Extreme Testing Could Be the Future Of Education
"Taking a test." Most people, at the sound of those three words, imagine sitting in a room with a pencil and paper, scrawling essays or dutifully filling in Scantron sheets. The experience is commonly imagined to be equal parts boring and stressful. Increasingly, tests determine economic and social standing ... and there seem to more of them every year, for all age groups and professions. In 2008, one count has it that 50 million tests were administered to k-12 students.
However, the practice of administering tests may be changing in response to criticisms that tests are biased, encourage an ineffective type of rote learning, and encourage cheating by both students and teachers. For the latter, I'm shocked at how often a new scandal emerges. Atlanta is the most recent cheating teacher incident, in case you're keeping track.
A new paradigm of testing is emerging along with new educational philosophies that encourage collaboration, problem-solving, and practical application of abstract knowledge.
Anecdotally, I think this type of testing has a lot to recommend for it. As a college sophomore, I remember that my economics class involved several simulated experiments. In one, students were pooled at computers. Some were told to sell a product for as much as they could get and others were told to buy as much of the product that they could for a given allotment of money. The interesting thing was that a market for the good had not been established, so that no one knew how much to sell for or to buy for. But over the course of just a few minutes, the constraints operating on the various sellers and buyers resulted in a market price shaking out. I sat at my computer and marveled at how quickly it had all happened. I found that I simply could not sell my goods for any higher than a certain target price. The market has spoken.
The orientation toward games is only present in college and it's not just about economics.
Some educational professionals are already seriously debating the wisdom of making learning — whether biology or reading — into a game, complete with rewards, opportunities for creativity, and all the rest. This would be a kind of PolicyMic for education, and it's already being practiced like places such as Quest To Learn, a New York City charter school that schedules classroom activities as quests. In that program, they ask students to make maps, plan expeditions, and calculate expenditures for their budget. To complete these missions, quests, or whatever you want to call them, the student must master the relevant skills (if you're interested in hearing more about the philosophy of gamification, see this post).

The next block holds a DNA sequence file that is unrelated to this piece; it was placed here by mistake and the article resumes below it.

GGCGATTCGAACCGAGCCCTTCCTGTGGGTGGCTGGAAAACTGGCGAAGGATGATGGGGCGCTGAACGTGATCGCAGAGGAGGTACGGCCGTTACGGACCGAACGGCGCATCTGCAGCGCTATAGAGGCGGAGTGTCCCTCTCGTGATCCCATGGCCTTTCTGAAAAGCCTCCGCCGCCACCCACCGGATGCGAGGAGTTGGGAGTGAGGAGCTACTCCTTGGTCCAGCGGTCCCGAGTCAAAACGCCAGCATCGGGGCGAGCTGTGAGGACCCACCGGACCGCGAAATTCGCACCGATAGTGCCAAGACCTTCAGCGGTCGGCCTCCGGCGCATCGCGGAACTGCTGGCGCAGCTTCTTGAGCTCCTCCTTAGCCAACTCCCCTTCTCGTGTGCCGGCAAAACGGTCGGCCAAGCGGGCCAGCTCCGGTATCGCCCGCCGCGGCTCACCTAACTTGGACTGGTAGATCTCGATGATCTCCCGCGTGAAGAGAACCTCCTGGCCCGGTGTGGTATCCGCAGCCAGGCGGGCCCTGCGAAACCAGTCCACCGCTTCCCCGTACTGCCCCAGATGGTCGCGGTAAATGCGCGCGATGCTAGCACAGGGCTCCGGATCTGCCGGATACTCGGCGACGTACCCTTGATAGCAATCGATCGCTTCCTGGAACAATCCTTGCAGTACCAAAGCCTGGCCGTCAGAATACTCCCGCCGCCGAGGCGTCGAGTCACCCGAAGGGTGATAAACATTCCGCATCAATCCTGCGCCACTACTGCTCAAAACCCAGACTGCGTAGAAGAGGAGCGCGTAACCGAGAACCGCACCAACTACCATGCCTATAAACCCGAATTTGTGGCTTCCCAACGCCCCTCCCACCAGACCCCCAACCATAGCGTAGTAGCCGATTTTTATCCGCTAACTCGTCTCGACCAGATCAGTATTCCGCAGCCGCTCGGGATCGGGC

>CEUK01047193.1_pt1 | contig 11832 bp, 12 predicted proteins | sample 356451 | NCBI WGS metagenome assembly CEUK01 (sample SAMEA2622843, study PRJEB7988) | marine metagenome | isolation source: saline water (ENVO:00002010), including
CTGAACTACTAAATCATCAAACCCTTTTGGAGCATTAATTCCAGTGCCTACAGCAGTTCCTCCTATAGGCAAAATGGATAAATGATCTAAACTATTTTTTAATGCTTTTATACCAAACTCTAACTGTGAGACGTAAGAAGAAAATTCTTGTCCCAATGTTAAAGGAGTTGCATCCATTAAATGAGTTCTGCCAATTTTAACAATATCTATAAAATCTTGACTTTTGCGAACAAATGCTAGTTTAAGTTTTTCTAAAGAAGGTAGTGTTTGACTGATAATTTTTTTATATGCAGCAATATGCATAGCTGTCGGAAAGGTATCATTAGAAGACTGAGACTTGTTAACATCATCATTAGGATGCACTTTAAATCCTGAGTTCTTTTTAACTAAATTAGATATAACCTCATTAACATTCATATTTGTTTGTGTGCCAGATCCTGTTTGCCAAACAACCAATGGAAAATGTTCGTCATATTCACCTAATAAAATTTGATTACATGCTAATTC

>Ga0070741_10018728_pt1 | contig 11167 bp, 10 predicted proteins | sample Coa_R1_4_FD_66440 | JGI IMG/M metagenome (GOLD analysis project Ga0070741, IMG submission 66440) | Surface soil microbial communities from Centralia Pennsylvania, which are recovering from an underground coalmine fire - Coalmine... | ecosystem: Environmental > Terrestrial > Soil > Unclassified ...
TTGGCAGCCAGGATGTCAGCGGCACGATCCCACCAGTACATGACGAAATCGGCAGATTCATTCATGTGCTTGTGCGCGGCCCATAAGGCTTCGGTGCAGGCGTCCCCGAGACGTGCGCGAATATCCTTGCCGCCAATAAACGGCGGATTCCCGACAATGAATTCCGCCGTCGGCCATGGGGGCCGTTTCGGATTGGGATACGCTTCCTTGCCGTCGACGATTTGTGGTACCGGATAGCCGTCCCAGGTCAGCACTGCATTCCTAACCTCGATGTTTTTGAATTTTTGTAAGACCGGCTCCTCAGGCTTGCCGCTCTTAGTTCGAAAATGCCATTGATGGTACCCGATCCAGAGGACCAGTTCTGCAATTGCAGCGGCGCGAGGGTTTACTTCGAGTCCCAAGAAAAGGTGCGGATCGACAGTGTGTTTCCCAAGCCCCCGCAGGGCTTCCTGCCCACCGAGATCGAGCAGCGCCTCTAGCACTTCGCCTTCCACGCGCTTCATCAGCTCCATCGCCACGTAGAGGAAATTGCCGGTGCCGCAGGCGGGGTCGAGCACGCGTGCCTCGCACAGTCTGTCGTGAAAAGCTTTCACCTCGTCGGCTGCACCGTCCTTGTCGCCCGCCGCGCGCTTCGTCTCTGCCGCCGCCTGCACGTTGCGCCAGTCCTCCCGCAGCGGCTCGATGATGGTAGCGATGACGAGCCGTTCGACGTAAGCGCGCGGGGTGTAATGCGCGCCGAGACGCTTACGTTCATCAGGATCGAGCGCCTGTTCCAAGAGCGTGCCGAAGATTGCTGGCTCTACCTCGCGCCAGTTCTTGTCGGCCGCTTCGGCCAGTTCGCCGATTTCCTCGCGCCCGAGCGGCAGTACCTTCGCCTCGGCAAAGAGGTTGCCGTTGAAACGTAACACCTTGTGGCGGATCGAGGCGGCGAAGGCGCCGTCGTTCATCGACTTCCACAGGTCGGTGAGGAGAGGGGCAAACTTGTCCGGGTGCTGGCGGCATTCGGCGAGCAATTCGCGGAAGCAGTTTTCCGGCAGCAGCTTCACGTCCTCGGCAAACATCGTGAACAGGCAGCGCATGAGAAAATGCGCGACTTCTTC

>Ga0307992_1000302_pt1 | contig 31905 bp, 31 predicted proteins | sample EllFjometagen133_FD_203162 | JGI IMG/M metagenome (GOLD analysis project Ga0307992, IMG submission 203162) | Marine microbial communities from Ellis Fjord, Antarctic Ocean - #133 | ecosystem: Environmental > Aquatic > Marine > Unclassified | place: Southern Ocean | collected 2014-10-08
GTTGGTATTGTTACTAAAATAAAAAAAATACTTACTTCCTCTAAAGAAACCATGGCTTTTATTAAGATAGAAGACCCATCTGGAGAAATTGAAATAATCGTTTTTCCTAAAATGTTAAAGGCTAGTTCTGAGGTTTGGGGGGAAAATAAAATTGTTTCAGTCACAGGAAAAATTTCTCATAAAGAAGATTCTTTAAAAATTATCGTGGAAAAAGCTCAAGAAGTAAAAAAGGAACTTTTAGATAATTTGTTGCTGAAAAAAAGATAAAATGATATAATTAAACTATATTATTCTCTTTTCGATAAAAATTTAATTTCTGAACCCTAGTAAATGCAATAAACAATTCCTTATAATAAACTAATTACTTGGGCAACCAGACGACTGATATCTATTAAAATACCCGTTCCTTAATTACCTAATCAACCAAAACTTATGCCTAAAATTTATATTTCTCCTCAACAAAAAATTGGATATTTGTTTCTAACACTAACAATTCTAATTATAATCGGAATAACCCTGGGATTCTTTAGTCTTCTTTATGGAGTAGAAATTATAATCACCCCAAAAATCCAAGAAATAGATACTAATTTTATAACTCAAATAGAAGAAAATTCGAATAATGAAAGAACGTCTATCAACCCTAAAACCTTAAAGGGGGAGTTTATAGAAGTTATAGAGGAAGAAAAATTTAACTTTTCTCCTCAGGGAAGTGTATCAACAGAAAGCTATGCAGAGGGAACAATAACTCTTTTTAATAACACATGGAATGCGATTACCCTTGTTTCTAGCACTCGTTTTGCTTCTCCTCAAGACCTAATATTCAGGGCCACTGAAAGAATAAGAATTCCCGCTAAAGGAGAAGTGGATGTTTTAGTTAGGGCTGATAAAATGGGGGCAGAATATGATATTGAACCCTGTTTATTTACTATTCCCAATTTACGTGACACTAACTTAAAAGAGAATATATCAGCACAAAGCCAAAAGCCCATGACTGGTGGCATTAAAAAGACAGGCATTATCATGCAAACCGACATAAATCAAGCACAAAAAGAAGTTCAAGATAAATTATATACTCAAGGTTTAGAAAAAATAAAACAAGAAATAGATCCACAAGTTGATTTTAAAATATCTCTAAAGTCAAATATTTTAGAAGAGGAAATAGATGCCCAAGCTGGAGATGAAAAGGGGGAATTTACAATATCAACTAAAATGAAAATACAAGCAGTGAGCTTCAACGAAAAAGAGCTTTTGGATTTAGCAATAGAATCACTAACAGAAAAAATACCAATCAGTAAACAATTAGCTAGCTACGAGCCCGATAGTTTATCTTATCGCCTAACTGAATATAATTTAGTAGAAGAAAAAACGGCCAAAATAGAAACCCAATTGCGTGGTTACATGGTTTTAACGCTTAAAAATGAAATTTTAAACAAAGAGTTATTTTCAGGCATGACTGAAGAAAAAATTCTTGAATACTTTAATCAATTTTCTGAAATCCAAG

The possibilities for this new type of testing are extreme. Take, for example, the test that UCLA ecology professor Peter Nonacs recently gave to his class on the biological applications for game theory. He told them that the test would be hard, but that they could use whatever nefarious tactics they could come up with to succeed ... even talking during the test, using the Internet, and copying the answers of other students. His idea was that it's a jungle out there, and why not communicate that fact by turning the classroom into one as well?
I think the idea could work, and it shows how much more fun it can be to play games rather than to merely memorize information. Nonacs reported that his class did better than average and that their scheming leading up to the actual test day helped them appreciate strategic action and strategic thinking by forcing them to live it.
There are provisos, though, and lessons for what could be done in the future.
First, allowing students to "live" a certain subject area may not be the best way to learn about it, and that's because knowing how to do something is very different than knowing that something is the case. For instance, insects behave strategically in certain hive organizations — they "live" game theory every day — but that doesn't make them experts about game theory. Of course, the students didn't just execute game theoretical strategies; one presumes that they reflected at least a little bit on what they were doing, and so learned something that way.
The other thing to keep in mind is that unleashing the creativity of a college class on getting a good grade mirrors the way that cooperation can be good for a species or community, but in education, we care very much about the attainment of individual students. In other words, the fact that the class came up with a good answer to the test question (there was only one big question that Nonacs asked) says very little about what each student learned. What about the kid in the back who is charming and uses his social capital to earn him the right to copy answers? Or what about the person who searches the Internet to answer questions as the dialogue goes on, but knows very little about how those answers link together?
To remedy these flaws, one could imagine introducing multiple variants of the test that was administered at UCLA. For instance, what if the professor randomly selected five students from the lecture hall to take a second pencil and paper test after the first test was turned in? Free-riders would be put at risk by such a strategy, introducing a whole new strategic dynamic into the process. Or what if you were unknowingly paired with another student in the room, and his grade was yours and your grade was his? Again, the incentive would be on making sure that even the marginal students "got it." Other variations could be even wilder: what if there were no absolute grades, only class ranks? This would probably create a vicious kind of competition, in which students might have reason to lie to each other about the answers and to introduce distractions.
These variants would not be boring pencil and paper affairs, but some of them might be even more stressful than the rules we have now: one person, one test.